It has taken these experiences and so much more to bring me to this time and place and through these experiences and these years my love for this city has grown. I think that is why I have decided to start my own theatrical company here, because I owe something to Boise for everything it has done, both good and bad. I have grown with Boise.
About 11 years ago I met Rachel Reisenauer while we were both students at BSU. She has been through most of the things I have described in this letter. She has stood beside me not only as a fellow artist but as a very accomplished friend and Rachel is as responsible for this company as I ever could be.
One night she and I were doing “research” at The Red Room, a ridiculously perfect dive bar with blood red walls covered in the kind of hand painted black velvet pieces of art that you find in Tijuana and at thrift stores. Our research was in preparation for a HomgeGrown original script that was to be produced in the bar. The action of the play took place in the Sawtooth Mountains. I was at my wits end trying to figure out how to convince myself let alone an audience that we were in the mountains.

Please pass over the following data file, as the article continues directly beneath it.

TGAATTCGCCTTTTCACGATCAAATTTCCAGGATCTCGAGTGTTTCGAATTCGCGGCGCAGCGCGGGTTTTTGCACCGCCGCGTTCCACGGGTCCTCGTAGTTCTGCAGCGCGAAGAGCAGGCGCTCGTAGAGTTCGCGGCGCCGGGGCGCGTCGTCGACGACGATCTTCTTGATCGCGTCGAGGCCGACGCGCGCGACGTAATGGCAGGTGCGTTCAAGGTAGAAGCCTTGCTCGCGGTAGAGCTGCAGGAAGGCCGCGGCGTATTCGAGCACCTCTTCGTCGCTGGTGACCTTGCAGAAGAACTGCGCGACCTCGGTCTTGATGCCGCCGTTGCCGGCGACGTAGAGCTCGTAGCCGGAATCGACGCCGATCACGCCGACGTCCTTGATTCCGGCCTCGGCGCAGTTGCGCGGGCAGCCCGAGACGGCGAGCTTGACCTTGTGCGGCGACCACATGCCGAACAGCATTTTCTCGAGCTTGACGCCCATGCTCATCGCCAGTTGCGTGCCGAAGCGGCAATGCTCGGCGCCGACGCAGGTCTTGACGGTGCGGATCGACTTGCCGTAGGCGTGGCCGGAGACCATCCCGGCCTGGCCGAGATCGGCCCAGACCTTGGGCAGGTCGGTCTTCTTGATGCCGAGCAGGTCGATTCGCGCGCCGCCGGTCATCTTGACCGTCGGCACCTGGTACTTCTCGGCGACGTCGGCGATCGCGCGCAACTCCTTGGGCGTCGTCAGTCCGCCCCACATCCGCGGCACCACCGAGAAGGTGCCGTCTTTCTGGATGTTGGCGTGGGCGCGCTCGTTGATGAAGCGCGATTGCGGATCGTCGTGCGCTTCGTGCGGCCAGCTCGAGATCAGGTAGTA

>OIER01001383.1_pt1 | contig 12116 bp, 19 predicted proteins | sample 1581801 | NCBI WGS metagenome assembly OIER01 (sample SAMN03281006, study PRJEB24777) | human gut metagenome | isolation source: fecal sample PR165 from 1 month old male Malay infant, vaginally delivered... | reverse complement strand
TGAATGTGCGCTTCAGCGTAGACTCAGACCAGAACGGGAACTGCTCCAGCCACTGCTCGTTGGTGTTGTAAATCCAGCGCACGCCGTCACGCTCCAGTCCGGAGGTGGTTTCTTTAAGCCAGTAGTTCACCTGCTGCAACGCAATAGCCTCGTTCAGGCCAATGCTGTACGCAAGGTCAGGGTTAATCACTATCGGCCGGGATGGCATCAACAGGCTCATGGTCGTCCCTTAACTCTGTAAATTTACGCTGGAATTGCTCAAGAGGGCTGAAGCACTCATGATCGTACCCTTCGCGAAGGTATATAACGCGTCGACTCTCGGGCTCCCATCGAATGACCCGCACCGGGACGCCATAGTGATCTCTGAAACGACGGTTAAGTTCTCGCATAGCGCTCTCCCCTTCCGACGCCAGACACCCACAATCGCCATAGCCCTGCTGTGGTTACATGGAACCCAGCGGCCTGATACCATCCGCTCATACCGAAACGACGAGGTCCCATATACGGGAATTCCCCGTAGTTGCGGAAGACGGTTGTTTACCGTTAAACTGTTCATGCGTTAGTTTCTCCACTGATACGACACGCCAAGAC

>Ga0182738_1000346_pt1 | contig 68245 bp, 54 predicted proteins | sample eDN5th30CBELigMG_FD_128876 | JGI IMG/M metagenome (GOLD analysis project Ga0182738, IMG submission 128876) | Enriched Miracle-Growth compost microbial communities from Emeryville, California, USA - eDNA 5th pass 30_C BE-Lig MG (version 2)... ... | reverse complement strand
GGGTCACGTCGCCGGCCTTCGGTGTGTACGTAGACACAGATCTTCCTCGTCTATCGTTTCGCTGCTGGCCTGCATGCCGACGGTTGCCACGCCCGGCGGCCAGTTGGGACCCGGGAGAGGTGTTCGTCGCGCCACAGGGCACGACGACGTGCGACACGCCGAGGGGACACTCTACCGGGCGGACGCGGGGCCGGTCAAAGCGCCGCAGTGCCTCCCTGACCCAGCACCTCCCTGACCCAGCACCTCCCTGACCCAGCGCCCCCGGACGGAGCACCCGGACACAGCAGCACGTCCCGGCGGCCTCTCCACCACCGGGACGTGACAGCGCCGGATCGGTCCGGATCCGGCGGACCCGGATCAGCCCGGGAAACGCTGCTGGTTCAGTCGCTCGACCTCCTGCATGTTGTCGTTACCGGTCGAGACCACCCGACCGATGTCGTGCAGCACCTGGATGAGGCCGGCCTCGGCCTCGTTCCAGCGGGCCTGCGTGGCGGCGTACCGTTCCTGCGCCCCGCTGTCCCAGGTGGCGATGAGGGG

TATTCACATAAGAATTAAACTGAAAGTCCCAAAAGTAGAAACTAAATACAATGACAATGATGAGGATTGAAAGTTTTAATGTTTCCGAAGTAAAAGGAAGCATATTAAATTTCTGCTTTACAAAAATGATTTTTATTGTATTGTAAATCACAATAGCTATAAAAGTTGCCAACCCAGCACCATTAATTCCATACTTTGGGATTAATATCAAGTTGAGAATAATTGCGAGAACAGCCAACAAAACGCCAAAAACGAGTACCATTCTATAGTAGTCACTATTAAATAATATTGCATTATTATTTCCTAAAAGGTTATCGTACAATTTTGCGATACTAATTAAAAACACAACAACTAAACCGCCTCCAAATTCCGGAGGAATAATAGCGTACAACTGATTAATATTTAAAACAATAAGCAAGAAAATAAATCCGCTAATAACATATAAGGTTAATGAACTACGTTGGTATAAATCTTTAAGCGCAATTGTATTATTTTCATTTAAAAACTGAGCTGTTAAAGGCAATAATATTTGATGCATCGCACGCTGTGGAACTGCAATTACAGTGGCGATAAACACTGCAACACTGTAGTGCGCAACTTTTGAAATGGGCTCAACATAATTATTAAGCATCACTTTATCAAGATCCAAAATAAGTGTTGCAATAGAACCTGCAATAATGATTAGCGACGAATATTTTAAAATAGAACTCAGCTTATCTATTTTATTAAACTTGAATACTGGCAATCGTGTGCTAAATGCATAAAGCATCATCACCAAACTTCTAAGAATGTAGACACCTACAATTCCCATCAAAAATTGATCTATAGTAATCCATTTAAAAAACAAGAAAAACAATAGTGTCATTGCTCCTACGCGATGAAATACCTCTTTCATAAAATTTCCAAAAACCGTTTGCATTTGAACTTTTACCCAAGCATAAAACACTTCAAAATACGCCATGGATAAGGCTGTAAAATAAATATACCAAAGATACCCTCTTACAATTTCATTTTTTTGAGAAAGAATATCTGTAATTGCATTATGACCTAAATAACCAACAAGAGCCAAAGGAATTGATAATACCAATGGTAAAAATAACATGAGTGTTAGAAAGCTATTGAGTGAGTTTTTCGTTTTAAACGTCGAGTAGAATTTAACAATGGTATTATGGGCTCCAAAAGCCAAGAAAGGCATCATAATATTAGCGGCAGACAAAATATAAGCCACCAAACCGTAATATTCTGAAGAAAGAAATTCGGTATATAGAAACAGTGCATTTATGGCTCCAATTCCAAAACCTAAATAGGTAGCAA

Rachel finally turned to me and said, “What is the forest of The Red Room? What does it look like?”
We researched, we designed, and together with a company of actors and technicians we created The Forest of The Red Room and it was magical.
I have let that question drive more directorial choices in my process than all the theory and lecture that I received in 13 years of classes and 10 years of professional work.
Look around you and see what is there. Don’t try to hide it. Don’t try to fight against it. Don’t try to inflict your ideas on it. Let it come from a base of reality and research. What does your world look like? Who inhabits your world? What are your world’s rules and how do they affect you? You must find your way from point A to point B and you can’t fake the path or the journey.
I see “The World of Boise” every day, the shadows of the past, the towering cranes building its future and I want to make sure that we don’t miss any of the small details: the things we drive past at 80 miles per hour, the things that we ignore while we eat on the patio of our favorite restaurant, the things that thundering rock shows and blockbuster movies drown out, the things that we choose not to see or to hear, and the things that we are too scared of to acknowledge.